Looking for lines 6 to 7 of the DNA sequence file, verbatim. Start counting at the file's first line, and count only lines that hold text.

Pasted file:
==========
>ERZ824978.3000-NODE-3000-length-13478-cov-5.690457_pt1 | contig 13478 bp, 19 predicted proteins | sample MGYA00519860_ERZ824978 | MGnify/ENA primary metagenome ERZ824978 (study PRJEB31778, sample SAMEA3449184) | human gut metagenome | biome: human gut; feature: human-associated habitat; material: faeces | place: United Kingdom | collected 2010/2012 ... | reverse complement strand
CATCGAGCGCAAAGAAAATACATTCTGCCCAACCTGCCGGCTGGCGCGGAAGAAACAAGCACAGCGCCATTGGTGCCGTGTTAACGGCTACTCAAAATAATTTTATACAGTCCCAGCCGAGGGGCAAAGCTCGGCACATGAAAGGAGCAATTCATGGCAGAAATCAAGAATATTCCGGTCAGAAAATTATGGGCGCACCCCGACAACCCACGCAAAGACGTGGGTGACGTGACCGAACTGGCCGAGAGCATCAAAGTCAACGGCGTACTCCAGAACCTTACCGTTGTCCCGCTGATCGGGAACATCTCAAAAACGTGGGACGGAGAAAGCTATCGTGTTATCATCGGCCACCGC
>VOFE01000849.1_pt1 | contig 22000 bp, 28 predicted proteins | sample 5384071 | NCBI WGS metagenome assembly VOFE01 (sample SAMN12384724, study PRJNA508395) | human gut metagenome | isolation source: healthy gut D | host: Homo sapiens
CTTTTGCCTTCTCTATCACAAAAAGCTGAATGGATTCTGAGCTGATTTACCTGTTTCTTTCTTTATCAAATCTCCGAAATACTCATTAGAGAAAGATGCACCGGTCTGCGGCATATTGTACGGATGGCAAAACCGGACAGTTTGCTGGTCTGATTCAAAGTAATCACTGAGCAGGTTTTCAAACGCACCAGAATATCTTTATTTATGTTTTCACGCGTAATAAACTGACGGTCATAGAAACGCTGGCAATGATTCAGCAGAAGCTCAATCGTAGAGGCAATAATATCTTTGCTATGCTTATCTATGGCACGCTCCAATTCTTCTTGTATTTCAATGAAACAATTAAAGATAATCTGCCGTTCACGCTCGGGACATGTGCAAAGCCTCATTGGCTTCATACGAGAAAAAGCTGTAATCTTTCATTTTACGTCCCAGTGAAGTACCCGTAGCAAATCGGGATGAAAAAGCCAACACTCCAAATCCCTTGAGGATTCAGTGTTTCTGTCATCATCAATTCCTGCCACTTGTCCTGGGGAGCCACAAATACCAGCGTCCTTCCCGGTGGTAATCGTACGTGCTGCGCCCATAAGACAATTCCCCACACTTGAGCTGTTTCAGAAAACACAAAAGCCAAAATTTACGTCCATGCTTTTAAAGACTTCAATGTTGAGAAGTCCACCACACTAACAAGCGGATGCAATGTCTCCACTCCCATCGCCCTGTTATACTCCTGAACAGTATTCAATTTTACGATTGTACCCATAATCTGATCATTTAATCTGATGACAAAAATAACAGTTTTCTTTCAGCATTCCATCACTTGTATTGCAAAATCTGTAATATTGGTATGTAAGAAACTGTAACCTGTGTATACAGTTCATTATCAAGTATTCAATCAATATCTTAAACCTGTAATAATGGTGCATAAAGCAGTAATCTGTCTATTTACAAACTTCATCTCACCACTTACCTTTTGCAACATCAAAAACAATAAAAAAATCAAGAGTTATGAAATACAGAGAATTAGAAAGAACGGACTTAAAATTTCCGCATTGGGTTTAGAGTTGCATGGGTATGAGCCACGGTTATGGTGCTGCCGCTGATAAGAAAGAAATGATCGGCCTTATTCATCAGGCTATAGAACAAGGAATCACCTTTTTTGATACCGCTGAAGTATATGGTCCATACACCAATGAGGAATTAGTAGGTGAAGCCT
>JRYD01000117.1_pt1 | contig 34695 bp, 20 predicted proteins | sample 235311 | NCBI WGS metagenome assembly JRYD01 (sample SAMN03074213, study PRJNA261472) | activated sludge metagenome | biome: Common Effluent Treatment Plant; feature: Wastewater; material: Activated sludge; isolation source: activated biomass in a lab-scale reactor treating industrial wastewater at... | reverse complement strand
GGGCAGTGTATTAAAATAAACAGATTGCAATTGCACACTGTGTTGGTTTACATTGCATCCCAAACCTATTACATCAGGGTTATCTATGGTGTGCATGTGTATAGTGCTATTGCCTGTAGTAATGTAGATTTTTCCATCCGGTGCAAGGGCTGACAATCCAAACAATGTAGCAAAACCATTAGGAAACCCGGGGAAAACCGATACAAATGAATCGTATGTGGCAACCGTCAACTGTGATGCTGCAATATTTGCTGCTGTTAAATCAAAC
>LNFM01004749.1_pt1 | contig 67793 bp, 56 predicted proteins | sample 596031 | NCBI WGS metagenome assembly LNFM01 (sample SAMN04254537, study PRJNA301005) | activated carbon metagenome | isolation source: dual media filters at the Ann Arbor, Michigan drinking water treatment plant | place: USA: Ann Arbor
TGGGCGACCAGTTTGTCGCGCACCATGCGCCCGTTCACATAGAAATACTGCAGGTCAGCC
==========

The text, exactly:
GGGCAGTGTATTAAAATAAACAGATTGCAATTGCACACTGTGTTGGTTTACATTGCATCCCAAACCTATTACATCAGGGTTATCTATGGTGTGCATGTGTATAGTGCTATTGCCTGTAGTAATGTAGATTTTTCCATCCGGTGCAAGGGCTGACAATCCAAACAATGTAGCAAAACCATTAGGAAACCCGGGGAAAACCGATACAAATGAATCGTATGTGGCAACCGTCAACTGTGATGCTGCAATATTTGCTGCTGTTAAATCAAAC
>LNFM01004749.1_pt1 | contig 67793 bp, 56 predicted proteins | sample 596031 | NCBI WGS metagenome assembly LNFM01 (sample SAMN04254537, study PRJNA301005) | activated carbon metagenome | isolation source: dual media filters at the Ann Arbor, Michigan drinking water treatment plant | place: USA: Ann Arbor